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ROTC ball time for ceremony reflection

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By LISA SMITH MOLINARI / meatandpotatoes.com

“Holy cow, we’re old,” I thought, as we found our seats at a recent Joint Service Military Ball in Albany, New York.

The ballroom was filled with over 220 sharp-dressed ROTC cadets and midshipmen from six colleges in the New York Capital Region—Rensselaer Polytechnic Institute, Siena College, Union College, State University of New York at Albany, the College of Saint Rose, and Hudson Valley Community College. By some stroke of good luck or coincidence, my husband, Francis, had been asked to be the guest of honor at the ball, and had enthusiastically accepted.

Back in the 80s when he was fresh out of Aviation Officer Candidate School in Pensacola, destined for Intelligence School and his first tour of duty in an EA-6B squadron in Whidby Island, Washington, Francis never envisioned being a guest of honor at anything, much less making a career out of Navy service.

Twenty-eight years later, Francis and I were feeling proud and sentimental.

We’ve attended many military ceremonies over the years—promotions, retirements, commissionings, and balls. There is a particular script that is followed at each event with minimal variation, so it’s easy to overlook the significance of the rituals or let one’s mind wander during the speeches.

I’ll admit it, I’ve been guilty of taking it all for granted, focusing more on who wore what dress or who won the centerpiece or who botched the Electric Slide—it was usually Francis, by the way. But now, as my husband and I enter the twilight of our family’s time in the military, I’ve become a sentimental old fool.

“Please rise for the presentation of the colors and the singing of the National Anthem,” a Cadet at the podium announced. I’d seen it a million times, but I was worried about tearing up. In recent years, even the crackly recording of the morning National Anthem blaring over the loudspeakers in our base housing neighborhood makes me patriotically pause between sips of coffee.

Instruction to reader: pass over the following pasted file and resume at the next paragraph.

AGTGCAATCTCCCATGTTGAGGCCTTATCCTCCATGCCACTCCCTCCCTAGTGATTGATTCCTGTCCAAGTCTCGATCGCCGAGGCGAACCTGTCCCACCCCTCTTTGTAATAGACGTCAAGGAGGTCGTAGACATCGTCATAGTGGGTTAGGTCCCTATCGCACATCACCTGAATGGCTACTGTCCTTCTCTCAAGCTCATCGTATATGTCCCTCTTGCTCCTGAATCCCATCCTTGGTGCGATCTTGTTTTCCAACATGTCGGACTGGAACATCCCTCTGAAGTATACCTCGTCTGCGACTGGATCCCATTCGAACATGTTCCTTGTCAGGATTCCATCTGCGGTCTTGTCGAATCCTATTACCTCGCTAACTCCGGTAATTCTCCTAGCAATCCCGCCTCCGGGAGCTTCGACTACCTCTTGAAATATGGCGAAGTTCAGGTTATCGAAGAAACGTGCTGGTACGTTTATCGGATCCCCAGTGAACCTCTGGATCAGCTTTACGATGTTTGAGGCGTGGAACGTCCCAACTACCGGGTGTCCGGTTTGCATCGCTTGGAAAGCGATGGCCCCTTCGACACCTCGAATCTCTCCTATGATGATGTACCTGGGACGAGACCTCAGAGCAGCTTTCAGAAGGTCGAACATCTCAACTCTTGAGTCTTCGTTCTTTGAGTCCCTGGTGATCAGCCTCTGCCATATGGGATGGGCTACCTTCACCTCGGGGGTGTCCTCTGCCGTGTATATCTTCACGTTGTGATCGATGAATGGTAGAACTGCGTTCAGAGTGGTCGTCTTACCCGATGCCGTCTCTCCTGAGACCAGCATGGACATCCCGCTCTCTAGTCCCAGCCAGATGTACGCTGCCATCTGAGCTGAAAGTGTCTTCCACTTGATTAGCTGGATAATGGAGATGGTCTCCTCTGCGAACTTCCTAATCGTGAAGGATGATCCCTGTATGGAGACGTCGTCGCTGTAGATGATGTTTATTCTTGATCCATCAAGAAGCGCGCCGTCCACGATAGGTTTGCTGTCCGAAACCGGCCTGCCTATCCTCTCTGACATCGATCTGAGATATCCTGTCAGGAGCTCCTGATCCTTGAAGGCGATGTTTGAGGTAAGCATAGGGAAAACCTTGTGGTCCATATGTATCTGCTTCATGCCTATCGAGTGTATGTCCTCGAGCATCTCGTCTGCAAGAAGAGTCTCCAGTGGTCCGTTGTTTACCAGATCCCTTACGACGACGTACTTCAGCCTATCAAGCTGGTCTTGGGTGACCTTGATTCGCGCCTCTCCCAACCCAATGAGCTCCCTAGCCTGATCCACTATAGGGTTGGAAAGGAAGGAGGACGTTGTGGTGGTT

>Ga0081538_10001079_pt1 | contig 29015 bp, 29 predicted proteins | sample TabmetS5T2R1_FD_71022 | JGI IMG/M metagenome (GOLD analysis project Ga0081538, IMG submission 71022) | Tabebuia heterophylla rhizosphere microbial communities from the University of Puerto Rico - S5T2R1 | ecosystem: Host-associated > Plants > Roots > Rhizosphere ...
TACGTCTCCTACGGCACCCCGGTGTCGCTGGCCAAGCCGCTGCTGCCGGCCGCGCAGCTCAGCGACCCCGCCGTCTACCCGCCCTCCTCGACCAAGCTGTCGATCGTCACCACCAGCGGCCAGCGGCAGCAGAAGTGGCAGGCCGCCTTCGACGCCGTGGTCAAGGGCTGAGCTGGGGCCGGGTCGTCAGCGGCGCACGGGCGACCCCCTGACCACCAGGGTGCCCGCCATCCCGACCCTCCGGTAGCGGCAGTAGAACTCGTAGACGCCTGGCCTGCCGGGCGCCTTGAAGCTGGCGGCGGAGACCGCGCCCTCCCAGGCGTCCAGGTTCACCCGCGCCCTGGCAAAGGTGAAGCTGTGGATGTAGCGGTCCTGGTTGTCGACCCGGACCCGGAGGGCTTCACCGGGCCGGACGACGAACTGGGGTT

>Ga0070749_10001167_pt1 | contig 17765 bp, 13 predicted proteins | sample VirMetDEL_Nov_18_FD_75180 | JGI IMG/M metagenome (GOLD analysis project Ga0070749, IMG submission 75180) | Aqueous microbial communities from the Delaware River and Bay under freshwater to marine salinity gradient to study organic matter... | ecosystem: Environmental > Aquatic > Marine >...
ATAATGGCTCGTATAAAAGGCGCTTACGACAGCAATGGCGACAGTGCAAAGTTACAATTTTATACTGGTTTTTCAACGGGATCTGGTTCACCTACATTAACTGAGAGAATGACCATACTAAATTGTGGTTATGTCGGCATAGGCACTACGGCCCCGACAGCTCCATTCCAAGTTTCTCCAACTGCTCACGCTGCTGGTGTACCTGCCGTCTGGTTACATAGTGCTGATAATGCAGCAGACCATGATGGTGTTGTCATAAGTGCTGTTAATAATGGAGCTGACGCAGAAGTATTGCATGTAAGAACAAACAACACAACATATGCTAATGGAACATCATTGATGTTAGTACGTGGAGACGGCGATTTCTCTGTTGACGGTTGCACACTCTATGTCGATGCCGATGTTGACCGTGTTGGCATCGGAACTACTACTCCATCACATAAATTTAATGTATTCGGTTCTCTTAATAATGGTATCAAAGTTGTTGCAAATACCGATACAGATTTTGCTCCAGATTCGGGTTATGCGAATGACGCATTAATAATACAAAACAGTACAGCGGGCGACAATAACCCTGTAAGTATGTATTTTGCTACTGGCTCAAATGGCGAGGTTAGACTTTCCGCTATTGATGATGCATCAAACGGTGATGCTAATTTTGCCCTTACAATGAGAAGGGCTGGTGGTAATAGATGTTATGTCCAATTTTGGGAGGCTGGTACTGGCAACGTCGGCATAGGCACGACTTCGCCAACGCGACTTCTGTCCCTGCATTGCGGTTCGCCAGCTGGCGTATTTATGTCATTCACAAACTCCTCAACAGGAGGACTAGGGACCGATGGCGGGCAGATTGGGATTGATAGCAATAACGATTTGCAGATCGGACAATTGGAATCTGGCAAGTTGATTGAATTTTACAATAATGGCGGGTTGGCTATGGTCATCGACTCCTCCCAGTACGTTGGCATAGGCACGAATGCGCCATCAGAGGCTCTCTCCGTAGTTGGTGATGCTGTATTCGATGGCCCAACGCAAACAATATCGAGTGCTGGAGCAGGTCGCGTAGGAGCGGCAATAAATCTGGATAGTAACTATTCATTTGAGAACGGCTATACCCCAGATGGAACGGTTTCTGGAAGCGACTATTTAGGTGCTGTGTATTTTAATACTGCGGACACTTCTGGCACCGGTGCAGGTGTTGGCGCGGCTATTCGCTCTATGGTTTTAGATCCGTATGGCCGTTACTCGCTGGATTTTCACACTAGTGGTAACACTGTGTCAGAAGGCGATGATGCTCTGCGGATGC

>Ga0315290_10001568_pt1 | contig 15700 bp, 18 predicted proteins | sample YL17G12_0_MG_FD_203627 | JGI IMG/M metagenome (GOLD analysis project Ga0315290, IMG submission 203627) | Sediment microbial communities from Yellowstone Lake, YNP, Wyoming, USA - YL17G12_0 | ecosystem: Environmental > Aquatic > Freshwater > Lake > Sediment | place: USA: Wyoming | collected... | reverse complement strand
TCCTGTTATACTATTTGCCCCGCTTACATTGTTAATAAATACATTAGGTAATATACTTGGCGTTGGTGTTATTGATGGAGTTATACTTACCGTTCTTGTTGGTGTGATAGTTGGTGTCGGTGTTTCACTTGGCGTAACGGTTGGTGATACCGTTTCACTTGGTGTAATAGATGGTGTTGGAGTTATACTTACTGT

The diverse color guard marched in precise lock step, placing the flags behind the podium. Four uniformed singers kept perfect harmony, as the entire crowd crooned, “For the land of the free! … And the home of the brave!”

We raised glasses high, in a litany of customary toasts to the flag, the president, the joint chiefs, the cadets, and the midshipmen. The final toast to the prisoners of war and missing in action did me in, and I swept an escaped tear off my cheek as the MC drew our attention to each traditional item—a rose, lemon slice, salt, candle—on the tiny symbolic empty table near the podium.

“Salmon or chicken, ma’am?” the bow-tied waiter asked before plopping a steaming plate on the table in front of me.

Adjusting his cumber bun, Francis spoke to the roomful of bright young men and women about viewing themselves as part of a joint military profession that is both ethical and competent. However, he explained, as military service persons, they do not just hold a job, “we live a lifestyle and carry on military traditions reaching back for centuries.”

Before leaving the podium, Francis looked up and softened his voice. “As I approach the sunset of my military career, at times I wonder if I’ve made the right decisions in life, and have provided for my family as best I could, recognizing the hardships and sacrifices they’ve had to endure from time to time. But … when I remap my career back to May 22, 1988, when I raised my right hand in the recruiter’s office, I realize I wouldn’t change a single day of it. I am truly envious of you all who are just starting your journey …You have so much to look forward to.”

After his first standing ovation, Francis took his seat, stunned, humbled and grateful.